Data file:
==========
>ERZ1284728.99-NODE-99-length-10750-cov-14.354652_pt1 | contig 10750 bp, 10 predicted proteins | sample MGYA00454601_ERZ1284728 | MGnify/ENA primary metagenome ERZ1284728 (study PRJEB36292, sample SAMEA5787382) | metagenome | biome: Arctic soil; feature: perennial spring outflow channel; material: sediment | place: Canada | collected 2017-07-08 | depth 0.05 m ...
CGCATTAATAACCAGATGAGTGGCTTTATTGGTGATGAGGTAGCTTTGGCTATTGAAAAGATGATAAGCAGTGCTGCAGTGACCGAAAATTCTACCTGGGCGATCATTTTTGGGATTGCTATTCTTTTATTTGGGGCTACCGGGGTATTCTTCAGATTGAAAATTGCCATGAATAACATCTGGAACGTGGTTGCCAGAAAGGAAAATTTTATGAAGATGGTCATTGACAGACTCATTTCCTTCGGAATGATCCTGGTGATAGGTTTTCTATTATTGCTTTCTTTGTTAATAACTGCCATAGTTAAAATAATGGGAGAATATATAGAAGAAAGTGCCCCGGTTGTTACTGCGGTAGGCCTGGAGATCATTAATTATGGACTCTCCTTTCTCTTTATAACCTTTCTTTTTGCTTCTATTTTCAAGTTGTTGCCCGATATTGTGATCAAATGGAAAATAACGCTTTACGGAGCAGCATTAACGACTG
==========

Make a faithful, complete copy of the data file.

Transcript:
>ERZ1284728.99-NODE-99-length-10750-cov-14.354652_pt1 | contig 10750 bp, 10 predicted proteins | sample MGYA00454601_ERZ1284728 | MGnify/ENA primary metagenome ERZ1284728 (study PRJEB36292, sample SAMEA5787382) | metagenome | biome: Arctic soil; feature: perennial spring outflow channel; material: sediment | place: Canada | collected 2017-07-08 | depth 0.05 m ...
CGCATTAATAACCAGATGAGTGGCTTTATTGGTGATGAGGTAGCTTTGGCTATTGAAAAGATGATAAGCAGTGCTGCAGTGACCGAAAATTCTACCTGGGCGATCATTTTTGGGATTGCTATTCTTTTATTTGGGGCTACCGGGGTATTCTTCAGATTGAAAATTGCCATGAATAACATCTGGAACGTGGTTGCCAGAAAGGAAAATTTTATGAAGATGGTCATTGACAGACTCATTTCCTTCGGAATGATCCTGGTGATAGGTTTTCTATTATTGCTTTCTTTGTTAATAACTGCCATAGTTAAAATAATGGGAGAATATATAGAAGAAAGTGCCCCGGTTGTTACTGCGGTAGGCCTGGAGATCATTAATTATGGACTCTCCTTTCTCTTTATAACCTTTCTTTTTGCTTCTATTTTCAAGTTGTTGCCCGATATTGTGATCAAATGGAAAATAACGCTTTACGGAGCAGCATTAACGACTG